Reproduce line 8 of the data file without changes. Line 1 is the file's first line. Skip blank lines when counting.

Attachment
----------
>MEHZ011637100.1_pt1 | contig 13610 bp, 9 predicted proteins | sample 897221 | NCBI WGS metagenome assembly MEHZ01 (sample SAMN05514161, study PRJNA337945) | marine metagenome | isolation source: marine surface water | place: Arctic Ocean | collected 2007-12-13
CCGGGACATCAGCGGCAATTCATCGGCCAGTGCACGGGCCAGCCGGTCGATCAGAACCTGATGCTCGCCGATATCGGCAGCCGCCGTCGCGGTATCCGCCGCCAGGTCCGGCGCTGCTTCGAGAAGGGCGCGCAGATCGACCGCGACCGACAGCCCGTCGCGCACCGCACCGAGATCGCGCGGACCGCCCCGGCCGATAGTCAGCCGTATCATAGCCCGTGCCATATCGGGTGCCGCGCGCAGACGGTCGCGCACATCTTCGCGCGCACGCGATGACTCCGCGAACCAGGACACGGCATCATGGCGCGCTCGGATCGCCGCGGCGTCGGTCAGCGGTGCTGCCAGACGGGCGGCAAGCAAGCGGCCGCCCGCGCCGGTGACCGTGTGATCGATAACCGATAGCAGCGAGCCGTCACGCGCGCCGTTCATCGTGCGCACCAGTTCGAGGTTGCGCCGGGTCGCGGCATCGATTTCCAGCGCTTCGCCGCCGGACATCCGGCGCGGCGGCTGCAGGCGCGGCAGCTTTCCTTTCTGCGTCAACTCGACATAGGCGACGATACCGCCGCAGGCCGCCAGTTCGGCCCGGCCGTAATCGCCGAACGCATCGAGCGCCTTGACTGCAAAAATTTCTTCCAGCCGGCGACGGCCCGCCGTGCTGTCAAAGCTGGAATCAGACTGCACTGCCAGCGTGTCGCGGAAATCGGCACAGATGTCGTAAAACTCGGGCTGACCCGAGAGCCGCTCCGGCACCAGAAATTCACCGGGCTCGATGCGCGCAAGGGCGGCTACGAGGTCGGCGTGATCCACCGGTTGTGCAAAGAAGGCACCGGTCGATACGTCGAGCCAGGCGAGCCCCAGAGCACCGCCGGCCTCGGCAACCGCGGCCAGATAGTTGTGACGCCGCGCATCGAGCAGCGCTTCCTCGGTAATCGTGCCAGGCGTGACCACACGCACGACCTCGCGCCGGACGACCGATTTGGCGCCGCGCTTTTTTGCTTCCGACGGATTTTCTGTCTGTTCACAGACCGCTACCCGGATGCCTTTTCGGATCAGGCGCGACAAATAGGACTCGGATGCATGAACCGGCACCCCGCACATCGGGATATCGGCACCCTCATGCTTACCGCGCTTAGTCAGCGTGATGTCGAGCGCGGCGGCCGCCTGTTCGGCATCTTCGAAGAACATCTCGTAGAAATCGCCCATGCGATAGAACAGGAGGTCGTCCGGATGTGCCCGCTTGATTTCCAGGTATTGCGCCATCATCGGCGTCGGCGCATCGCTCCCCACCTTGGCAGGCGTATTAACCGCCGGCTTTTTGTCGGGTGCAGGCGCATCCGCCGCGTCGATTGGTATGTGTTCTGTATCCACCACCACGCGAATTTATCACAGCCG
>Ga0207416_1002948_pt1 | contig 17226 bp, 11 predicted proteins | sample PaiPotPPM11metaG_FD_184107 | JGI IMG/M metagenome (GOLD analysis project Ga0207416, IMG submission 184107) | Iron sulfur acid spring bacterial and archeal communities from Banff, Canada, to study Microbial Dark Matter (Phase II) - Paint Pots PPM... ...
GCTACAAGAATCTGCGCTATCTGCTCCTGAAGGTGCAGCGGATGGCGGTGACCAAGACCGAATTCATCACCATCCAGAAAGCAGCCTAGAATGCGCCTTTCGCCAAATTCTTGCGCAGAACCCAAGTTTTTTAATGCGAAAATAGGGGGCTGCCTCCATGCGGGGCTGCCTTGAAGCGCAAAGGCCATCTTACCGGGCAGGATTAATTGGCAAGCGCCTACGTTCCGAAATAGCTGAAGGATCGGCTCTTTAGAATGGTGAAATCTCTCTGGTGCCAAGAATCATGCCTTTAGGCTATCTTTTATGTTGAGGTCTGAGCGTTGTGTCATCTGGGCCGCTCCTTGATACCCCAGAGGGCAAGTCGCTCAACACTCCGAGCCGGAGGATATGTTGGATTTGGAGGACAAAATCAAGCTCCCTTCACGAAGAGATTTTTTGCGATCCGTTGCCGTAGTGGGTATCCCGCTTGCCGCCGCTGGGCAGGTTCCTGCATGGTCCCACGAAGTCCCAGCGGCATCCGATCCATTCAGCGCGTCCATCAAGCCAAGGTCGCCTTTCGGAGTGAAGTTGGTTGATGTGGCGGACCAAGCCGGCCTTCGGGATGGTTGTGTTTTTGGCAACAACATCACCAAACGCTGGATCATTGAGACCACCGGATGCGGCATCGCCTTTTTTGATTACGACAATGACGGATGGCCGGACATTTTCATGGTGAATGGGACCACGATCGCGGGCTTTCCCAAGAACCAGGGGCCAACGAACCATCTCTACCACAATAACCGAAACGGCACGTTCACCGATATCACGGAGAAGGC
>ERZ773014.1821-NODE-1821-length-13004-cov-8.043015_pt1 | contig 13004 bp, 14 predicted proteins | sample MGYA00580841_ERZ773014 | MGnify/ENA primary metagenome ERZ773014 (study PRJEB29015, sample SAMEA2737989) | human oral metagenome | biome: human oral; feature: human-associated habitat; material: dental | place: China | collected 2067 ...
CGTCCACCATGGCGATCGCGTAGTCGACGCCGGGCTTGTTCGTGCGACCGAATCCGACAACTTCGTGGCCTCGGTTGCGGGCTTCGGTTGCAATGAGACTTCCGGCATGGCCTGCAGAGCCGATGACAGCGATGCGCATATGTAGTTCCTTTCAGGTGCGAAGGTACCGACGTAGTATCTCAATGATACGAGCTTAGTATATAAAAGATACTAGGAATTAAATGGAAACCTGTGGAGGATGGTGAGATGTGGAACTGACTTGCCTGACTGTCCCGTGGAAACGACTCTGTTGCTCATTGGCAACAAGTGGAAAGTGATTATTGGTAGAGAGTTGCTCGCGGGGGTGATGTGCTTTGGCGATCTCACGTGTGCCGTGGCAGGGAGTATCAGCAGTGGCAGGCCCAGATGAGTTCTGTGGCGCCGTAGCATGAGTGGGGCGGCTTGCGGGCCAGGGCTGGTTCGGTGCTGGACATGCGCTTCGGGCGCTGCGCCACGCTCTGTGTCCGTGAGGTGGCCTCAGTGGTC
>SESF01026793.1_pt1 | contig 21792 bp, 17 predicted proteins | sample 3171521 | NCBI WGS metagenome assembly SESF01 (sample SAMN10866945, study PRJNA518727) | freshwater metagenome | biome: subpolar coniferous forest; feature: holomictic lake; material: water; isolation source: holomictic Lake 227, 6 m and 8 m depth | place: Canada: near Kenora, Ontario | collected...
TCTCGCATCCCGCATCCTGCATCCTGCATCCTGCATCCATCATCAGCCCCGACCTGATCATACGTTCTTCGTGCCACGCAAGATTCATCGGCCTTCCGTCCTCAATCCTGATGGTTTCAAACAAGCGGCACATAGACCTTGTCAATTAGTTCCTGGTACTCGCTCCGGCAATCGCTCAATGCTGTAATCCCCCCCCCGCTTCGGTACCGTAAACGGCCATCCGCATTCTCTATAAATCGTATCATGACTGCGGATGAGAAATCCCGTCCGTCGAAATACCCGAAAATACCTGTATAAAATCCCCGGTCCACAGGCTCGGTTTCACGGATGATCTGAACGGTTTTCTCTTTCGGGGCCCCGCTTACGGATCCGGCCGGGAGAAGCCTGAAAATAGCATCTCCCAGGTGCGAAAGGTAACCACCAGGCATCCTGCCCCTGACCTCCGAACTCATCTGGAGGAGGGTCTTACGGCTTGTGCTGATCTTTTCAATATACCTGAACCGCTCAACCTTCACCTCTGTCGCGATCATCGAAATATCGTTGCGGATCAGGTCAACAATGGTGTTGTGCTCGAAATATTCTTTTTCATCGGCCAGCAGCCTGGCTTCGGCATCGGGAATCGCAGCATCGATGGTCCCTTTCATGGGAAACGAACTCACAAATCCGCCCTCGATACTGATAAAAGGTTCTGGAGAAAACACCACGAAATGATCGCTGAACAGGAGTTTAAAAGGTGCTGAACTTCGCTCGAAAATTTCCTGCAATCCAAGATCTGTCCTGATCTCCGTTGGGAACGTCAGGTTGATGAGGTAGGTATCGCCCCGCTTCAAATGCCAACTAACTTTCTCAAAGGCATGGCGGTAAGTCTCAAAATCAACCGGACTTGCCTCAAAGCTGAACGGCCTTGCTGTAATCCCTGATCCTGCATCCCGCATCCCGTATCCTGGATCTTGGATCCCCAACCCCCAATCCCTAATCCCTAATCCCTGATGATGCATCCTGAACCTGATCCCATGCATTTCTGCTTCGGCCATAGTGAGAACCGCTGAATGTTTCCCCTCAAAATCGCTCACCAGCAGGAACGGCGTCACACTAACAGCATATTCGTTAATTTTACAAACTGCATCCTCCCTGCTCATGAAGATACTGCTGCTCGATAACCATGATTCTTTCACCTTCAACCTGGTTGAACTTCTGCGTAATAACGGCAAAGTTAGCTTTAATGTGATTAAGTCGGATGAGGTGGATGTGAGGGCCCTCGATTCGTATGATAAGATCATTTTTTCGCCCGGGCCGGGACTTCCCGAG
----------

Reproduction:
TCTCGCATCCCGCATCCTGCATCCTGCATCCTGCATCCATCATCAGCCCCGACCTGATCATACGTTCTTCGTGCCACGCAAGATTCATCGGCCTTCCGTCCTCAATCCTGATGGTTTCAAACAAGCGGCACATAGACCTTGTCAATTAGTTCCTGGTACTCGCTCCGGCAATCGCTCAATGCTGTAATCCCCCCCCCGCTTCGGTACCGTAAACGGCCATCCGCATTCTCTATAAATCGTATCATGACTGCGGATGAGAAATCCCGTCCGTCGAAATACCCGAAAATACCTGTATAAAATCCCCGGTCCACAGGCTCGGTTTCACGGATGATCTGAACGGTTTTCTCTTTCGGGGCCCCGCTTACGGATCCGGCCGGGAGAAGCCTGAAAATAGCATCTCCCAGGTGCGAAAGGTAACCACCAGGCATCCTGCCCCTGACCTCCGAACTCATCTGGAGGAGGGTCTTACGGCTTGTGCTGATCTTTTCAATATACCTGAACCGCTCAACCTTCACCTCTGTCGCGATCATCGAAATATCGTTGCGGATCAGGTCAACAATGGTGTTGTGCTCGAAATATTCTTTTTCATCGGCCAGCAGCCTGGCTTCGGCATCGGGAATCGCAGCATCGATGGTCCCTTTCATGGGAAACGAACTCACAAATCCGCCCTCGATACTGATAAAAGGTTCTGGAGAAAACACCACGAAATGATCGCTGAACAGGAGTTTAAAAGGTGCTGAACTTCGCTCGAAAATTTCCTGCAATCCAAGATCTGTCCTGATCTCCGTTGGGAACGTCAGGTTGATGAGGTAGGTATCGCCCCGCTTCAAATGCCAACTAACTTTCTCAAAGGCATGGCGGTAAGTCTCAAAATCAACCGGACTTGCCTCAAAGCTGAACGGCCTTGCTGTAATCCCTGATCCTGCATCCCGCATCCCGTATCCTGGATCTTGGATCCCCAACCCCCAATCCCTAATCCCTAATCCCTGATGATGCATCCTGAACCTGATCCCATGCATTTCTGCTTCGGCCATAGTGAGAACCGCTGAATGTTTCCCCTCAAAATCGCTCACCAGCAGGAACGGCGTCACACTAACAGCATATTCGTTAATTTTACAAACTGCATCCTCCCTGCTCATGAAGATACTGCTGCTCGATAACCATGATTCTTTCACCTTCAACCTGGTTGAACTTCTGCGTAATAACGGCAAAGTTAGCTTTAATGTGATTAAGTCGGATGAGGTGGATGTGAGGGCCCTCGATTCGTATGATAAGATCATTTTTTCGCCCGGGCCGGGACTTCCCGAG